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USA 1952
Directed by
Stanley Donen / Gene Kelly
102 minutes
Rated PG

Reviewed by
Bernard Hemingway
4 stars

Singin' In The Rain

Regularly over-hyped as the greatest musical ever made, although not a huge commercial or critical success in its day, Singin' In The Rain is a very enjoyable film once one gives oneself up to its gay, in the old-fashioned sense of the word, romanticism.

Both in terms of choreography and songs it offers many pleasures from the iconic title number to Donald O'Connor's exuberant comedy number "Make 'Em Laugh" to the big "Broadway" production number.  Originally made in three-strip Technicolor process it is wonderfully colourful film made to capitalize on the success of An American In Paris, which also starred Kelly and had the same director, Stanley Donen (Kelly who did the choreography gets a co-director credit).

Kelly plays Don Lockwood, a silent screen star who together with Nina Lamont (Jean Hagen) are two of the biggest stars of the Twenties. However with the arrival of sound Nina's nasal twang is completely unusable. So Don and his piano-playing off-sider, Cosmo Brown (Donald O'Connor) hatch a plan to turn the movie that they are making into a musical, dubbing Nina's voice with that of Don's girlfriend, Kathy Selden (Debbie Reynolds in her first major screen role). The strategy is a huge success but Nina is determined to make sure not only that Kathy gets no credit but that she continues "ghosting". The boys are not about to let that happen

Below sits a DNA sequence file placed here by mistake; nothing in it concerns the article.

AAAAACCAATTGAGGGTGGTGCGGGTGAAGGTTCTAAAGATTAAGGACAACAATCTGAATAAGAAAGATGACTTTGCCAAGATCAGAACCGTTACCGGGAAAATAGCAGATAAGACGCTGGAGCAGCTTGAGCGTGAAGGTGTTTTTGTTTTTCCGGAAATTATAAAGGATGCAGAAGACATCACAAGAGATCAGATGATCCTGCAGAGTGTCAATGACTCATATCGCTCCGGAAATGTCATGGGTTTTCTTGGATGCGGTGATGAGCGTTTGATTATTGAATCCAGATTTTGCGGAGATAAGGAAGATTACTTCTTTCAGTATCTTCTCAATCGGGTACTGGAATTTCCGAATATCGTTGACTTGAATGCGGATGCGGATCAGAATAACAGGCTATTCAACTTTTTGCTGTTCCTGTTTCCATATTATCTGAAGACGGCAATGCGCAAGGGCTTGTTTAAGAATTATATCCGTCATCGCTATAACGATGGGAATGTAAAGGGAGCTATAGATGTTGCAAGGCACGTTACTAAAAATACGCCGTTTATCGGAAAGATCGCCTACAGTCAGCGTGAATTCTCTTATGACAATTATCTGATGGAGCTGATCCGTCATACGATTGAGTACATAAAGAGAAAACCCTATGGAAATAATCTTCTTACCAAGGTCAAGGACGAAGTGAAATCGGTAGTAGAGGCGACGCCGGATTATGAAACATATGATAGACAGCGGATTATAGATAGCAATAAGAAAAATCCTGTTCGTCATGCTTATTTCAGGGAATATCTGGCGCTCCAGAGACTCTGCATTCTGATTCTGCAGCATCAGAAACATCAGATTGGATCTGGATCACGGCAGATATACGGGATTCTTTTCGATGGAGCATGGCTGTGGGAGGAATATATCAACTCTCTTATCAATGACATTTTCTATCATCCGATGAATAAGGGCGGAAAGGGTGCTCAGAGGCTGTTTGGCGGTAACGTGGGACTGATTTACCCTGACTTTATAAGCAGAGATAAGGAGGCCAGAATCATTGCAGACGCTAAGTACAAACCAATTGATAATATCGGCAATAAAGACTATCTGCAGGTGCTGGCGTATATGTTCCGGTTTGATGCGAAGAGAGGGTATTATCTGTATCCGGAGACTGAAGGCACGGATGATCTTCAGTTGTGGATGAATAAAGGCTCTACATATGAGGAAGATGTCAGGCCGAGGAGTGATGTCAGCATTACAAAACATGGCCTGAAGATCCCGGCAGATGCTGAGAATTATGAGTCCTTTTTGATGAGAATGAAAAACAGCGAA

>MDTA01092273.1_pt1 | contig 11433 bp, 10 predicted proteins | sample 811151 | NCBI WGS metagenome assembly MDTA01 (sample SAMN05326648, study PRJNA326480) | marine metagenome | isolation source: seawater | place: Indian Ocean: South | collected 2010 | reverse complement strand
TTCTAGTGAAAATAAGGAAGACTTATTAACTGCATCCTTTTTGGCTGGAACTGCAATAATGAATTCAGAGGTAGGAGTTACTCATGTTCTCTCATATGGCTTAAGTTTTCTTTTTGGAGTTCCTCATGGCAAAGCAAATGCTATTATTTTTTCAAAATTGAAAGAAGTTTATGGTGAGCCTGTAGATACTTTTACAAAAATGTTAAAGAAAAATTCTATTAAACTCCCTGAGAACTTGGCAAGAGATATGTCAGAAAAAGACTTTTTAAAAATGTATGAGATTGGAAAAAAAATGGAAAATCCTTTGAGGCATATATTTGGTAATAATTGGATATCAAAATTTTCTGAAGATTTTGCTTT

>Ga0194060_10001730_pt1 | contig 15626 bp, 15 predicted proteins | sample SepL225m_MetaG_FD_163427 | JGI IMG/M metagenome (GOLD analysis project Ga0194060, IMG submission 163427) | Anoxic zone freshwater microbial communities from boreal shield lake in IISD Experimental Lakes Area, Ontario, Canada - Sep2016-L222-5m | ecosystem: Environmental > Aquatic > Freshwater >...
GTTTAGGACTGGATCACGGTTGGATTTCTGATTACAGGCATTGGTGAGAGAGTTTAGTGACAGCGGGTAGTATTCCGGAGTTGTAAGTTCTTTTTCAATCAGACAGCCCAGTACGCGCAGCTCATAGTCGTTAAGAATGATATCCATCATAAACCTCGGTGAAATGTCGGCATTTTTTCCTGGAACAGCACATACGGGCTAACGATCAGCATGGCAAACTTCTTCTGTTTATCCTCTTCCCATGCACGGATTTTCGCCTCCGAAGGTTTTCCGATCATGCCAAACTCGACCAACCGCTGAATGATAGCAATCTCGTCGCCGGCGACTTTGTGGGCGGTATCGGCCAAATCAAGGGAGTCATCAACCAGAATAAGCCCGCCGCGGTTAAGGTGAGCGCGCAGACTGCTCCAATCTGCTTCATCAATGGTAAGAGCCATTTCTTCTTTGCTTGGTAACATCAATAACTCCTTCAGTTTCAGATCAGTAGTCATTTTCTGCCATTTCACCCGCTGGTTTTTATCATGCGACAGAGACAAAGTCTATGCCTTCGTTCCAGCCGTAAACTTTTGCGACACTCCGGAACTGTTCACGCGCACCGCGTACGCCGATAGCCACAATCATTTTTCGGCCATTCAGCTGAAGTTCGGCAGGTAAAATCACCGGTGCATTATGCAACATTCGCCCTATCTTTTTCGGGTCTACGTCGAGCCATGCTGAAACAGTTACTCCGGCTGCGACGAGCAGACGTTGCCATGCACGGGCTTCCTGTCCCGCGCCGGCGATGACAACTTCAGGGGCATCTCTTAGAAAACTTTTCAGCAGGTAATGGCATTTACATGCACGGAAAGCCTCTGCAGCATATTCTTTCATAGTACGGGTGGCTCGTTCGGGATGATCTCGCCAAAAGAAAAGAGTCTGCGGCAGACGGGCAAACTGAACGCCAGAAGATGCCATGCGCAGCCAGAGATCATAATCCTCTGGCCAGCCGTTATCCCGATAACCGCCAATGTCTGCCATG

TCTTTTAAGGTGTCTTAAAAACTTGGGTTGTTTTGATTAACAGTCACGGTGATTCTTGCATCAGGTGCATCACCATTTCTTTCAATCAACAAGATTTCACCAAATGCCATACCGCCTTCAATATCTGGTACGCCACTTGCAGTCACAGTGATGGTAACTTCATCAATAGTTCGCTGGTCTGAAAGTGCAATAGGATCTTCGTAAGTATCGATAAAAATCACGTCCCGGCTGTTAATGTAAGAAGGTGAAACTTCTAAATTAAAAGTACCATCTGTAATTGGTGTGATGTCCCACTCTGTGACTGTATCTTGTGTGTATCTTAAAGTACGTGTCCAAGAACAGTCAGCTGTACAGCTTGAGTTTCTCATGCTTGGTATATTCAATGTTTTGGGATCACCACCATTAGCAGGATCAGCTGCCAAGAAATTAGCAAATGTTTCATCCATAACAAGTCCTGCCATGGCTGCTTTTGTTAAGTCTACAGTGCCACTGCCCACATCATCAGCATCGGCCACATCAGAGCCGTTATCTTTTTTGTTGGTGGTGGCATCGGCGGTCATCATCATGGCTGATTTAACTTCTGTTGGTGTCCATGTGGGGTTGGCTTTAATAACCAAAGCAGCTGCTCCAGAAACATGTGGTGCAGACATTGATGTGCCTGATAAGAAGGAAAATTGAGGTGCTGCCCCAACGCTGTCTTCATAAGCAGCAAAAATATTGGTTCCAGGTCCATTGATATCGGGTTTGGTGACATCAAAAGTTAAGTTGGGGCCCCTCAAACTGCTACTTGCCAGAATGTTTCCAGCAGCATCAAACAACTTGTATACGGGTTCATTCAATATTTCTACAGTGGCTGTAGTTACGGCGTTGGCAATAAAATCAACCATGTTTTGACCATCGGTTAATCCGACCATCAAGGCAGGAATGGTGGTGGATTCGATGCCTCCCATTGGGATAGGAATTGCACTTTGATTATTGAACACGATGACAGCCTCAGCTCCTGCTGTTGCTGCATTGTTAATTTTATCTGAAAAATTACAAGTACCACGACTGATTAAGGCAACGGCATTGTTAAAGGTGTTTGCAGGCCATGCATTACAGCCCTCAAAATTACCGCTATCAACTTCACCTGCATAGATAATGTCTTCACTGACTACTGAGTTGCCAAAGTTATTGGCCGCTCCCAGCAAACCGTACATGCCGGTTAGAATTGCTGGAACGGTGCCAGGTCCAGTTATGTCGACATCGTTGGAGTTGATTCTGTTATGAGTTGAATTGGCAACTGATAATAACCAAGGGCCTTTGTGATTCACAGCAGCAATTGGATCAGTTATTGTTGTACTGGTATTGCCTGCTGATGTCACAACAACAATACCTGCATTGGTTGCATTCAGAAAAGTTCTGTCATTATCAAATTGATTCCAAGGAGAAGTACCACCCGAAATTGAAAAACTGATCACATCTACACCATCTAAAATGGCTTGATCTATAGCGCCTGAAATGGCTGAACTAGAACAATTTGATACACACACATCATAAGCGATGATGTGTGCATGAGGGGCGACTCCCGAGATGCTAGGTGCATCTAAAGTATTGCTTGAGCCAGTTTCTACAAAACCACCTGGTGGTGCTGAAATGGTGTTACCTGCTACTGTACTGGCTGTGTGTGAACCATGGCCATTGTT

Whilst it has an original amusing screenplay by Adolph Green and Betty Comden that has a lot of fun with '20s Hollywood and the movie-making process  as a musical it is a bit of old-fashioned pastiche. This is hardly surprising as the songs by Nacio Herb Brown and the folm's producer, Arthur Freed, were largely lifted from earlier productions.  "Singin' in the Rain", which is credited as the film's "inspiration" comes from Hollywood Review Of 1929, "You Were Meant For Me" from Broadway Melody of 1929", and "Beautiful Girl" from the 1933 Bing Crosby musical, Going Hollywood and even "Make 'Em Laugh" which is simply a re-working of Cole Porter's "Be A Clown" feel like they have been shoe-horned into the narrative rather than grown organically from it and helping to move it along  (the "Broadway" number is a good example, it is nicely integrated into the film as an imaginary sequence in the film being made by Don but has nothing to do with the story we are seeing). Well done as this is, compared to the more sophisticated productions of Rodgers and Hammerstein that were already changing the face of  musicals, at least on stage, it leaves the film more appealing in parts than as a whole, even if those parts are very good.




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